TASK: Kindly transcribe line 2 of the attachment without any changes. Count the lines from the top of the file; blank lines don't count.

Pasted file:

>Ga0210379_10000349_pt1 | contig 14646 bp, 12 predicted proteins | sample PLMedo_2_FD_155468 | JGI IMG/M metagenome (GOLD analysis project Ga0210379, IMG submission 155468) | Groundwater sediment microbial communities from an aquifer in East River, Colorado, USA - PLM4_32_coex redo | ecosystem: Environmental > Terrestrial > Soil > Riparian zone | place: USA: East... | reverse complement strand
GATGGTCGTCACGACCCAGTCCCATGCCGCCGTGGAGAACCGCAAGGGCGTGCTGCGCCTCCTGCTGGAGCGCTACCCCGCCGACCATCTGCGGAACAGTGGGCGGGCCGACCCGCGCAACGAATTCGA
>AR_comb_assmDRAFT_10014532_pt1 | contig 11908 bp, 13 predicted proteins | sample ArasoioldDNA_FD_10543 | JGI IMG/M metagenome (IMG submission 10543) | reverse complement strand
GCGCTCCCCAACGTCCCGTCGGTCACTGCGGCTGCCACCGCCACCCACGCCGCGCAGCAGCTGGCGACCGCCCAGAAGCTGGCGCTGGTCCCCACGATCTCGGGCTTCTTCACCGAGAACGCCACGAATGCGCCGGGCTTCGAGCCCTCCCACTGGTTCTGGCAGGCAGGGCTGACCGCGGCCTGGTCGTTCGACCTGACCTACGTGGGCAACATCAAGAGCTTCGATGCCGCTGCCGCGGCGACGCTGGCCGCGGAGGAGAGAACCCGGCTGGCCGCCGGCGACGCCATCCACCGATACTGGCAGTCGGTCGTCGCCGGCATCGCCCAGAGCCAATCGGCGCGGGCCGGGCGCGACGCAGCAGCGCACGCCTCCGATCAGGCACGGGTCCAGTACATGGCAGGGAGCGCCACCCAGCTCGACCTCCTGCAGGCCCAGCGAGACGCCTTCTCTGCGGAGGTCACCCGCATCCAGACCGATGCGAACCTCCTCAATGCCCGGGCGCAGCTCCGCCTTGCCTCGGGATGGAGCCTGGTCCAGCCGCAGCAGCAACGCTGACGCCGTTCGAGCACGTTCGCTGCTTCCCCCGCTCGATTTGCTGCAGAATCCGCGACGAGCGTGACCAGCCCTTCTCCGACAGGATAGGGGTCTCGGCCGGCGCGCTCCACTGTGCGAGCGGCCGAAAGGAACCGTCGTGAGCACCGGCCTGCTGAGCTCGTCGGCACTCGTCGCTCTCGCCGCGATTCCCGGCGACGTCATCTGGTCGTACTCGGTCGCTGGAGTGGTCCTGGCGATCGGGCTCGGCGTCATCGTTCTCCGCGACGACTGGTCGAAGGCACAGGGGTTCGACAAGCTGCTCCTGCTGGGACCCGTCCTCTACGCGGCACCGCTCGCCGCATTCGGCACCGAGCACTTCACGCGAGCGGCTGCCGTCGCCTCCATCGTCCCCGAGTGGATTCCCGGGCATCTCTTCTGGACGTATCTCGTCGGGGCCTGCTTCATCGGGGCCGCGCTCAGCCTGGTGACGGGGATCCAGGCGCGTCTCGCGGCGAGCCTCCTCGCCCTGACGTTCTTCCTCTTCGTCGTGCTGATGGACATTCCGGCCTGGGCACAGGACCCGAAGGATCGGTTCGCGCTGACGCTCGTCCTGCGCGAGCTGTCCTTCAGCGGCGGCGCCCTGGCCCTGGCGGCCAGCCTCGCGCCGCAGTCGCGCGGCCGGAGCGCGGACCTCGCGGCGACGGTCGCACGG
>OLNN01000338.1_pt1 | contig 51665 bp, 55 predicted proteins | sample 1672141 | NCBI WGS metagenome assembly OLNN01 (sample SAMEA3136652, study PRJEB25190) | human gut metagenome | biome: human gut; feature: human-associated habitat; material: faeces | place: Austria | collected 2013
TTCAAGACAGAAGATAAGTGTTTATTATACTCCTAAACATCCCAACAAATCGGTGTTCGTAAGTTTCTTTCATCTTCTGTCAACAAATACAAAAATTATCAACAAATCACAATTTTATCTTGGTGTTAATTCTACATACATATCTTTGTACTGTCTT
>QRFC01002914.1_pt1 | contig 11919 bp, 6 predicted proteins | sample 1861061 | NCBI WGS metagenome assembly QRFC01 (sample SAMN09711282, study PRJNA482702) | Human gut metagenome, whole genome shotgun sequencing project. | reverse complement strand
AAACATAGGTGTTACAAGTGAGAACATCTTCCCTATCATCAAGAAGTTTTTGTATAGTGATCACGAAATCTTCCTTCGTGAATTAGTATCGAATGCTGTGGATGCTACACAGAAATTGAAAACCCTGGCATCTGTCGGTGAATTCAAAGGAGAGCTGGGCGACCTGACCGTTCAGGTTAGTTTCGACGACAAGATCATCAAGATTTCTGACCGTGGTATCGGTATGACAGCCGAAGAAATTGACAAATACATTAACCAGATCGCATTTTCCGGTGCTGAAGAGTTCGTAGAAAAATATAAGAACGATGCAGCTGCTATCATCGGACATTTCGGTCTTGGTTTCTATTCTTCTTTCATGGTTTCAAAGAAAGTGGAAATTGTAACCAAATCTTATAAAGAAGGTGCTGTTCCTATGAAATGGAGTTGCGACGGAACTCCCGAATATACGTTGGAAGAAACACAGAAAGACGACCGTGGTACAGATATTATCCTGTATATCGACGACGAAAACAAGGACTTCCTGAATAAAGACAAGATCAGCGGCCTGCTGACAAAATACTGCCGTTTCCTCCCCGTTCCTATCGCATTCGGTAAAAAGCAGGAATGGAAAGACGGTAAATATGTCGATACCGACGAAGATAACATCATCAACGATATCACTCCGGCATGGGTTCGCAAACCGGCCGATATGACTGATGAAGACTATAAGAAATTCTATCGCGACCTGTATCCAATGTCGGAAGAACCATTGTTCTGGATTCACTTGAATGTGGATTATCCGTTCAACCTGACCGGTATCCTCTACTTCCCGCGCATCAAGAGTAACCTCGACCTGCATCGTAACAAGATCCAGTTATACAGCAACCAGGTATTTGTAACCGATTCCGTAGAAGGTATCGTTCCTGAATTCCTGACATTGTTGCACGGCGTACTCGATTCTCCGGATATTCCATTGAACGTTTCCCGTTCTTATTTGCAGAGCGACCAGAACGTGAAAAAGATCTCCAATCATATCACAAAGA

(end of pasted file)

GATGGTCGTCACGACCCAGTCCCATGCCGCCGTGGAGAACCGCAAGGGCGTGCTGCGCCTCCTGCTGGAGCGCTACCCCGCCGACCATCTGCGGAACAGTGGGCGGGCCGACCCGCGCAACGAATTCGA